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Join Jay Andersen and Gary Atwood for a program packed with news, music and some humor.  Listener favorites like For the Birds, The Environment Report, Morning Business Report, and The Predator Moment provide a regular foundation for this program that also covers politics, local news and issues, and, the funnier side to the news. DayBreak airs 7-8 a.m. on weekdays.

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Superior National Forest Update: October 31

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Hello, this is Jon Benson, Recreation Specialist for the Tofte and Gunflint Ranger Districts, with the Halloween edition of the Superior National Forest Update.  Here is what’s going on that may affect travel and recreation on the Tofte and Gunflint Districts of the Forest over this first weekend of November. 
 
Halloween night, you might expect some zombies, ghosts, and goblins out on the roads.  Drive safely; some of those ghouls are likely to dart out into the roadway without looking.  Remember that no motorized use is permitted in the Boundary Waters even during a zombie apocalypse.  We would also like to encourage people to be safe on the roads and plan your transportation options before you go to Halloween parties.  Many costumes may make you appear to be silly, but that is not excuse for acting silly when it comes to drinking and driving.  And speaking of parties, it is likely that people may be planning to recreate on the National Forest this weekend, here are a few tips to help keep you safe while protecting area natural resources: 
 

  1.  Be careful with fires.  If you are planning to have a fire, make sure that you remove all fuels surrounding the fire site and make sure the fire is dead out and cool to the touch before leaving the site.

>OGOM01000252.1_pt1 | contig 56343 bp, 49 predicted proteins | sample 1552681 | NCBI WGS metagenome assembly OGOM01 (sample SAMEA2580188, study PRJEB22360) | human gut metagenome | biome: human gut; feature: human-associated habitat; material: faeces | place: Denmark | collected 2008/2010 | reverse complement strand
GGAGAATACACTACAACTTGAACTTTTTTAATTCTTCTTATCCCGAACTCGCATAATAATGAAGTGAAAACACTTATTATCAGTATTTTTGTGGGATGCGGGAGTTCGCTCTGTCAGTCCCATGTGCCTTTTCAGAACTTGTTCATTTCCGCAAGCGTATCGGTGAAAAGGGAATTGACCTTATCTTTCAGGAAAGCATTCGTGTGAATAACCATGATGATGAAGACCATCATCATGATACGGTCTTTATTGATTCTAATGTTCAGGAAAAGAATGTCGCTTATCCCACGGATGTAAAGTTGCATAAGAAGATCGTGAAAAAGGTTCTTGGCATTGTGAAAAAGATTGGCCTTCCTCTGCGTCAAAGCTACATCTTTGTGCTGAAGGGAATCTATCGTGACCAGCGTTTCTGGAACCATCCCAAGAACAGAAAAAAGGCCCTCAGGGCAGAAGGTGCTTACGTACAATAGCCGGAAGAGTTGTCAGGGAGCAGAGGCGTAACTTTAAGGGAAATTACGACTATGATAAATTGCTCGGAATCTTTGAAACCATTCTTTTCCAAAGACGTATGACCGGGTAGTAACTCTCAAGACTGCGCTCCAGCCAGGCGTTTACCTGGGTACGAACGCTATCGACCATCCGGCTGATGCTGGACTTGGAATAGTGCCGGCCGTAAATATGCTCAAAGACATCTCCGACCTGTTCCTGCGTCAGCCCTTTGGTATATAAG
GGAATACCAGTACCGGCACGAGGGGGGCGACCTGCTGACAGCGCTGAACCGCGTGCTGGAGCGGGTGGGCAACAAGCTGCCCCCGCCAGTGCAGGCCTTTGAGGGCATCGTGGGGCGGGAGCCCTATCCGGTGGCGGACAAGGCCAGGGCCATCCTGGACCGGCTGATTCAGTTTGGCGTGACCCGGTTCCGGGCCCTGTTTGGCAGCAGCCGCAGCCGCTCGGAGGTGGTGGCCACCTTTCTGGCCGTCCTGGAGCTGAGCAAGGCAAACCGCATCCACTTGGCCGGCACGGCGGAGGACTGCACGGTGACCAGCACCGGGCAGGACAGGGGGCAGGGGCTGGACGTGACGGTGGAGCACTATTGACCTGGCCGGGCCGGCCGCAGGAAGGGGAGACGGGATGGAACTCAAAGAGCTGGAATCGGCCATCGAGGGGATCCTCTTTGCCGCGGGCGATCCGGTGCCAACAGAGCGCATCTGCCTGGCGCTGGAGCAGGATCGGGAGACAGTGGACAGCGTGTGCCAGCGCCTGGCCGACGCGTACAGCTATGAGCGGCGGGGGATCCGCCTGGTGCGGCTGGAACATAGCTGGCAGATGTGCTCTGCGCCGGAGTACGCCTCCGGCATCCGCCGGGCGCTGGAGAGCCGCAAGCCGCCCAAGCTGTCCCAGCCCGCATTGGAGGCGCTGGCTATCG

2. Please clean up after yourselves.  If you plan to hang out on the National Forest, please leave the area better then you found it.

 
If any of the parents that are listening could help spread these two messages to your kids, you can help make this Halloween a fun and safe experience.
 
In addition to the trick or treating traffic, you can expect logging traffic in the same areas as last week.  On the Gunflint District:  the Bally Creek Road, Devil Track Road, Ball Club Road, Shoe Lake Road, Greenwood Road, Pine Mountain Road, The Grade, Gunflint Trail, Swamp Lake Road, Cascade River Road, Cook County 7 and Cook County 45 are all being used for hauling.  The Tofte District is currently less busy, with truck traffic on the Mark Lake Road, Caribou Trail, and Cook County 3.  Rifle season for deer hunting starts on November 8th, so you may see hunters prepping for the season out on the roads.  Before you get carried away with the hammer and screw gun, remember that all deer stands on the National Forest must be temporary and removed at the end of the season. 
 
Fire crews are burning brush piles in gravel pits at several locations through the Forest.  The Caribou, Airport, and Pike Lake pit will, weather depending, be burned this week, and possibly others as well.  There are a few other locations at timber sales that may also have slash burned over the next week.